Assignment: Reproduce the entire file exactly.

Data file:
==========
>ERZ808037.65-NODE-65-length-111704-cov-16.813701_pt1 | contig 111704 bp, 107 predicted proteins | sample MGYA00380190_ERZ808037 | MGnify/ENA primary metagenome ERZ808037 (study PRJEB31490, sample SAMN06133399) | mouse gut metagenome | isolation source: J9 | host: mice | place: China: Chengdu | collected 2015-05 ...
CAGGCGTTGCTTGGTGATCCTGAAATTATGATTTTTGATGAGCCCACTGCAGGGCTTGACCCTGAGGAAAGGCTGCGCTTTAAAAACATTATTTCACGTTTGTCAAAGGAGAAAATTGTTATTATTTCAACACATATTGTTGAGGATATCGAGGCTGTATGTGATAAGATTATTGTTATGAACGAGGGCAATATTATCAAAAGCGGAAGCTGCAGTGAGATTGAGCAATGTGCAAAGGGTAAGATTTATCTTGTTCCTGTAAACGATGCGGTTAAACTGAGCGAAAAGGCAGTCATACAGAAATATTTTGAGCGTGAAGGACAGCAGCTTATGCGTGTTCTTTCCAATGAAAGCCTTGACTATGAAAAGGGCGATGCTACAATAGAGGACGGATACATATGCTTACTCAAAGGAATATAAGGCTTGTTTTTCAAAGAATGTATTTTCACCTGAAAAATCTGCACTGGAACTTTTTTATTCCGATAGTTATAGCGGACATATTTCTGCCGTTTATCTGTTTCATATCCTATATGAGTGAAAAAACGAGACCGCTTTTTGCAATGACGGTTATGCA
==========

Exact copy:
>ERZ808037.65-NODE-65-length-111704-cov-16.813701_pt1 | contig 111704 bp, 107 predicted proteins | sample MGYA00380190_ERZ808037 | MGnify/ENA primary metagenome ERZ808037 (study PRJEB31490, sample SAMN06133399) | mouse gut metagenome | isolation source: J9 | host: mice | place: China: Chengdu | collected 2015-05 ...
CAGGCGTTGCTTGGTGATCCTGAAATTATGATTTTTGATGAGCCCACTGCAGGGCTTGACCCTGAGGAAAGGCTGCGCTTTAAAAACATTATTTCACGTTTGTCAAAGGAGAAAATTGTTATTATTTCAACACATATTGTTGAGGATATCGAGGCTGTATGTGATAAGATTATTGTTATGAACGAGGGCAATATTATCAAAAGCGGAAGCTGCAGTGAGATTGAGCAATGTGCAAAGGGTAAGATTTATCTTGTTCCTGTAAACGATGCGGTTAAACTGAGCGAAAAGGCAGTCATACAGAAATATTTTGAGCGTGAAGGACAGCAGCTTATGCGTGTTCTTTCCAATGAAAGCCTTGACTATGAAAAGGGCGATGCTACAATAGAGGACGGATACATATGCTTACTCAAAGGAATATAAGGCTTGTTTTTCAAAGAATGTATTTTCACCTGAAAAATCTGCACTGGAACTTTTTTATTCCGATAGTTATAGCGGACATATTTCTGCCGTTTATCTGTTTCATATCCTATATGAGTGAAAAAACGAGACCGCTTTTTGCAATGACGGTTATGCA